The cumulative list for the DVOC teams from 1984 to 2010 has been posted at: http://www.dvoc.org/WSB/WSB2010/Cumulative2010.pdf
Here are a few comments……….
The DVOC has participated in 26 of the 27 World Series of Birding. We did not enter a team in 1986. For four years (1988, 1989, 1990, 1991) there were two DVOC teams entered, the "normal" team and a "B team". This brief look covers the 26 years of the DVOC participation but does not include the results of the four years of the "B Team".
In the 26 years of participation our cumulative total is 278 species.
There are 104 species we have identified every year
There are 149 species we have identified 25 out of the 26 years
There are 175 species we have identified at least 21 out of the 26 years
Since we identified 228 species this year it can be argued that we "missed" 50 species (278 minus 228). Of the 50 we missed, 46 species have been seen by our team on less that 40% of the World Series. In fact there are 26 species we have seen 5 or less years.
Looking at our 6 top misses this year we have
Upland Sandpiper (now seen 11 out of 26 years)
Bonaparte's Gull (now seen 11 out of 26 years)
Golden-crowned Kinglet (now seen 12 out of 26 years)
Green-winged Teal (now seen 19 out of 26 years)
Snow Goose (now seen 23 out of 26 years)
Cattle Egret (now seen 25 out of 26 years)
Upland Sandpiper habitat is no longer on our route. We have not seen it for 11 years. Bonaparte's Gulls were around in very small numbers, usually along the Delaware Bayshore. Our route did not allow viewing time there. Golden-crowned Kinglets are winter residents that were pretty much gone this year. That leaves our big misses as Green-winged Teal, Snow Goose, and Cattle Egret. There were a couple of Green-winged Teal reported at Brigantine NWR in the days before the event but in our hour there we failed to locate them. Having the World Series on this last date made ducks very difficult. The traditional Snow Goose at Cape May County Zoo has not been seen since this winter. That was a reliable bird. There was one Snow Goose at Brig up until about Tuesday when the Cornell team watched a Bald Eagle eat it. A single Snow Goose made a 24 hour cameo appearance with some Canada Geese on Fulling Mill Road in Cape May County from Wednesday afternoon until Thursday afternoon. It was never relocated. Cattle Egrets are rapidly declining in New Jersey. We knew the four spots they had been seen in the Cape May area during the week before the event. On the big day we managed to route all four of those spots in. We missed Cattle Egret at all four spots. This was the first year we missed Cattle Egret.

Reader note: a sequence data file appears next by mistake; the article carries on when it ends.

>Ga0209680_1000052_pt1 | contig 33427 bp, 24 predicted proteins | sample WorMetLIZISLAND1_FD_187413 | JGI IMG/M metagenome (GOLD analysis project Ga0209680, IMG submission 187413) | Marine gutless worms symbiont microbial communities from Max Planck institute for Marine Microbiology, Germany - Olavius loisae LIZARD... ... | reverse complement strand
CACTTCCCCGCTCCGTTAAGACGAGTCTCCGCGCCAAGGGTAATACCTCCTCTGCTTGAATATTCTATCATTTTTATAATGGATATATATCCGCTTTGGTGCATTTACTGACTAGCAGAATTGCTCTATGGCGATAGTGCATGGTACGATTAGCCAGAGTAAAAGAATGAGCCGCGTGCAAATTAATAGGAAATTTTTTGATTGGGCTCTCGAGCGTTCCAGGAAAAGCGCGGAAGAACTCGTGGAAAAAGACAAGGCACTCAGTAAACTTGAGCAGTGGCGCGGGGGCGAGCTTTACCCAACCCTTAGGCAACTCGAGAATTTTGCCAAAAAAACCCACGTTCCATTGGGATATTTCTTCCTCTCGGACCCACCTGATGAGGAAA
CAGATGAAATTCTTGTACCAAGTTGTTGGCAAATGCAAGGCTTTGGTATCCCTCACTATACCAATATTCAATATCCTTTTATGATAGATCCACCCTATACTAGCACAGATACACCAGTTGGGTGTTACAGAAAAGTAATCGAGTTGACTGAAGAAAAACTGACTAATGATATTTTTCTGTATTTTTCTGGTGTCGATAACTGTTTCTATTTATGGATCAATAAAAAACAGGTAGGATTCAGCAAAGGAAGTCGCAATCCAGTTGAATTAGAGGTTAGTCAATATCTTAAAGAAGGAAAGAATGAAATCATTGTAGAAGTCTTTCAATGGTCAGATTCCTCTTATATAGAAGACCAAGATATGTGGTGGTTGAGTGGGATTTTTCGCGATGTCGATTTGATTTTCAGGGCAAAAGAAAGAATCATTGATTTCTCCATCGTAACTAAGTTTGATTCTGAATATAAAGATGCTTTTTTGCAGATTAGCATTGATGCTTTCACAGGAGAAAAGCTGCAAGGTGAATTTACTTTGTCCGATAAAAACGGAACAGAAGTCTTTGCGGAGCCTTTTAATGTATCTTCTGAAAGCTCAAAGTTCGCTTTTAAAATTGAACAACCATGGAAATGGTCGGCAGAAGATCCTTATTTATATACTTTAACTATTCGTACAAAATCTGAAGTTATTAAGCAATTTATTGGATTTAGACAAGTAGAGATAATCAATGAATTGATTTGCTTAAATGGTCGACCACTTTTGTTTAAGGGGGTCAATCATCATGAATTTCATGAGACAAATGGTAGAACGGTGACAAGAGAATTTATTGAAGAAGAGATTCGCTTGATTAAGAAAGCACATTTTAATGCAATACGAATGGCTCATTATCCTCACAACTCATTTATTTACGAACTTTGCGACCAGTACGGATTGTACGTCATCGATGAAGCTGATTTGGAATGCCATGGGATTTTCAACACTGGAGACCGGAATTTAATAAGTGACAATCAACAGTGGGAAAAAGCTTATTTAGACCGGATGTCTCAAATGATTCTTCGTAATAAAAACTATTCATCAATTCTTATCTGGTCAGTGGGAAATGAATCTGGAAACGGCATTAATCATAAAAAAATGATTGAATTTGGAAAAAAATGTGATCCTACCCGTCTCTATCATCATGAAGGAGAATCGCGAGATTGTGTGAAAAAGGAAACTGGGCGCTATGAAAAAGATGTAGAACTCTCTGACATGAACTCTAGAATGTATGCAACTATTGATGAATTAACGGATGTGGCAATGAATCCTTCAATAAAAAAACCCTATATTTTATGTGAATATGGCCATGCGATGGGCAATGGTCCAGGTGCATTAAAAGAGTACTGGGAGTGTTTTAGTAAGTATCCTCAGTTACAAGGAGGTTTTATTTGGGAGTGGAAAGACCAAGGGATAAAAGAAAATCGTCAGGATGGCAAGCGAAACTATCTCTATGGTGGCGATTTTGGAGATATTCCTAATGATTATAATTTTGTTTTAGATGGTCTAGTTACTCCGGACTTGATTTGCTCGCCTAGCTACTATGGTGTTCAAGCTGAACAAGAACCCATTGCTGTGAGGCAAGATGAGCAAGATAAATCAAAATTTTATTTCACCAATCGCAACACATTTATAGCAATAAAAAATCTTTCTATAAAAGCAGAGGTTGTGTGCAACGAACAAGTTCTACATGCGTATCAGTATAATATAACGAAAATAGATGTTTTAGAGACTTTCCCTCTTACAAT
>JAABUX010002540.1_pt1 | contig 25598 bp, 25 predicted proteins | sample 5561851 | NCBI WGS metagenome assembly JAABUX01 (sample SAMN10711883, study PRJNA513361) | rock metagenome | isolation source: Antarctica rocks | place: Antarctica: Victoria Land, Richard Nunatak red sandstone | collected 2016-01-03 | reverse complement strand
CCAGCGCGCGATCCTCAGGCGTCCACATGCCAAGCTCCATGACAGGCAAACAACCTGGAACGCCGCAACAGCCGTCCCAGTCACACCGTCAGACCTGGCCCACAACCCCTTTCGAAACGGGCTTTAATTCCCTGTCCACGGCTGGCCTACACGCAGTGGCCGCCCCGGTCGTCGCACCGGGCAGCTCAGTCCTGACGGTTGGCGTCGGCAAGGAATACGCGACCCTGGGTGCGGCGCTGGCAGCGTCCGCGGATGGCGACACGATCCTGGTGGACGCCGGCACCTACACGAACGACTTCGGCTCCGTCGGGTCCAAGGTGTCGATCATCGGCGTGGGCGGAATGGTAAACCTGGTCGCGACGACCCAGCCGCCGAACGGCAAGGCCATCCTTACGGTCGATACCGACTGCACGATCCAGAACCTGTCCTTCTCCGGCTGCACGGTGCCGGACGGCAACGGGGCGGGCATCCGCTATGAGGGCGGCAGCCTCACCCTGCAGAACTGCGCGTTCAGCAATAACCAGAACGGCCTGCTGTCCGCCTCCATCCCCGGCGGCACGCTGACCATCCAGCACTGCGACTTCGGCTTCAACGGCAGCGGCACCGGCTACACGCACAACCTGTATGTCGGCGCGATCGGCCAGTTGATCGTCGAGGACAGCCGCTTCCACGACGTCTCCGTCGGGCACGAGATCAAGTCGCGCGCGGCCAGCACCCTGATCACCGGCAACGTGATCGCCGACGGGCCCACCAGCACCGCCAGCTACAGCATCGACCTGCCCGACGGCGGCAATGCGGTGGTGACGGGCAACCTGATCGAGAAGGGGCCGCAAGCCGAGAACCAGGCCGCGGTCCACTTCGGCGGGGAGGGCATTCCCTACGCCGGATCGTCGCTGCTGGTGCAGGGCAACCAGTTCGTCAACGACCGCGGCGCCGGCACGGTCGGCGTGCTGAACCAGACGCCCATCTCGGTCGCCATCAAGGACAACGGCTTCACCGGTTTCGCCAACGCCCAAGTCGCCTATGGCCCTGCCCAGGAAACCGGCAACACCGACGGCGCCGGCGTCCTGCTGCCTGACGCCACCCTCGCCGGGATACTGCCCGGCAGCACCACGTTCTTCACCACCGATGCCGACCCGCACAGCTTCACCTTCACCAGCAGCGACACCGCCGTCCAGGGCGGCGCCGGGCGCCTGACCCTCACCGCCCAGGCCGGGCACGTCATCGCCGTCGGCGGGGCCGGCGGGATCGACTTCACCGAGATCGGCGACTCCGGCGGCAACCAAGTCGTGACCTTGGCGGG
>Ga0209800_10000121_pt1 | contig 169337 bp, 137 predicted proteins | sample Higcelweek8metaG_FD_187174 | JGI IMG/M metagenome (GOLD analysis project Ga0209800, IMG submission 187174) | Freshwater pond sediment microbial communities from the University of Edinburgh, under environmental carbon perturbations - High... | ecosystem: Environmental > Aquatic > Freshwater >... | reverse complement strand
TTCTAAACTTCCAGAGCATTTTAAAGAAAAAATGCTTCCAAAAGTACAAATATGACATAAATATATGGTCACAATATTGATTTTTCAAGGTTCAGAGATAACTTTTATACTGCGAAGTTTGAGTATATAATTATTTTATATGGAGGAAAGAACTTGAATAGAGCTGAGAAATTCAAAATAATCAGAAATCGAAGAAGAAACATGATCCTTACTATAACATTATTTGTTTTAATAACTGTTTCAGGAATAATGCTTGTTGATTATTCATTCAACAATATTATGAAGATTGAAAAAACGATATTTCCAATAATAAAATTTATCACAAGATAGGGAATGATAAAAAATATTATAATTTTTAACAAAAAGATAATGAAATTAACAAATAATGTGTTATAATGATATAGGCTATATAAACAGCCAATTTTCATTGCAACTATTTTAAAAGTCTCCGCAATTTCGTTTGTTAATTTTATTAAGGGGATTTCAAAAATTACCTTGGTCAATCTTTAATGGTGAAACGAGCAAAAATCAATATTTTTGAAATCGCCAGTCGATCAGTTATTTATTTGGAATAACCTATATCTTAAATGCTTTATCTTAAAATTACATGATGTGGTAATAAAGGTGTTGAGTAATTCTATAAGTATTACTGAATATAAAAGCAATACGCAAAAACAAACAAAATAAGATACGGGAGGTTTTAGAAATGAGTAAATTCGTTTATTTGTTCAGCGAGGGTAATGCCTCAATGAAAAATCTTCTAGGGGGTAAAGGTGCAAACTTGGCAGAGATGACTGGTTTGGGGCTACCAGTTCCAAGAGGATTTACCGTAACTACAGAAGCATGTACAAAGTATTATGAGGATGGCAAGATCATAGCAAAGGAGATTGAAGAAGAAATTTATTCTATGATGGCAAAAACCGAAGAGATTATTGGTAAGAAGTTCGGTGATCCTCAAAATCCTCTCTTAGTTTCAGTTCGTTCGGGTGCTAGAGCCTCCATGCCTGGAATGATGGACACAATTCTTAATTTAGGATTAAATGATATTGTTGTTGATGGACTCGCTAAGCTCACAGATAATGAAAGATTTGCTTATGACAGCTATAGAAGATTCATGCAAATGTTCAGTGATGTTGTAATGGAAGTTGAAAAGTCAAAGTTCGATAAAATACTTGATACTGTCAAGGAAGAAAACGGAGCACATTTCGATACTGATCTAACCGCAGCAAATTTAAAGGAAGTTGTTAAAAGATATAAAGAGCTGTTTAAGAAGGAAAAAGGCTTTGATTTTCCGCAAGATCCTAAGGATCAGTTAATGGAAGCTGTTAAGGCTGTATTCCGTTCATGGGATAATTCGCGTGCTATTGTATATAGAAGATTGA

There are 8 species we identified this year that we do not commonly identify.
Common Eider (our 2nd record in 26 years)
Brown Pelican (our 3nd record in 26 years)
Hooded Merganser (our 4th record in 26 years)
Northern Goshawk (our 4th record in 26 years)
Dark-eyed Junco (our 4th record in 26 years)
American Wigeon (our 4th record in 26 years)
Marbled Godwit (our 4th record in 26 years)
Long-eared Owl (our 4th record in 26 years)
The Common Eider had been in Townsend's Inlet for several days so finding it was not a surprise. The Brown Pelican, which we saw scanning the ocean from Cape May was a surprise. Hooded Mergansers appear to breeding at a pond in northern New Jersey so we expected to see that bird. Goshawks nest in northern New Jersey so they are around but their nests are deep into the forest. Mike picked out an adult bird soaring along a ridge near Culver's Lake, a great spot. The Wigeon and the Marbled Godwit were at Brigantine and we heard a Long-eared Owl up north.
It is always interesting to look at the species list from a statistical standpoint. There are lessons to be learned.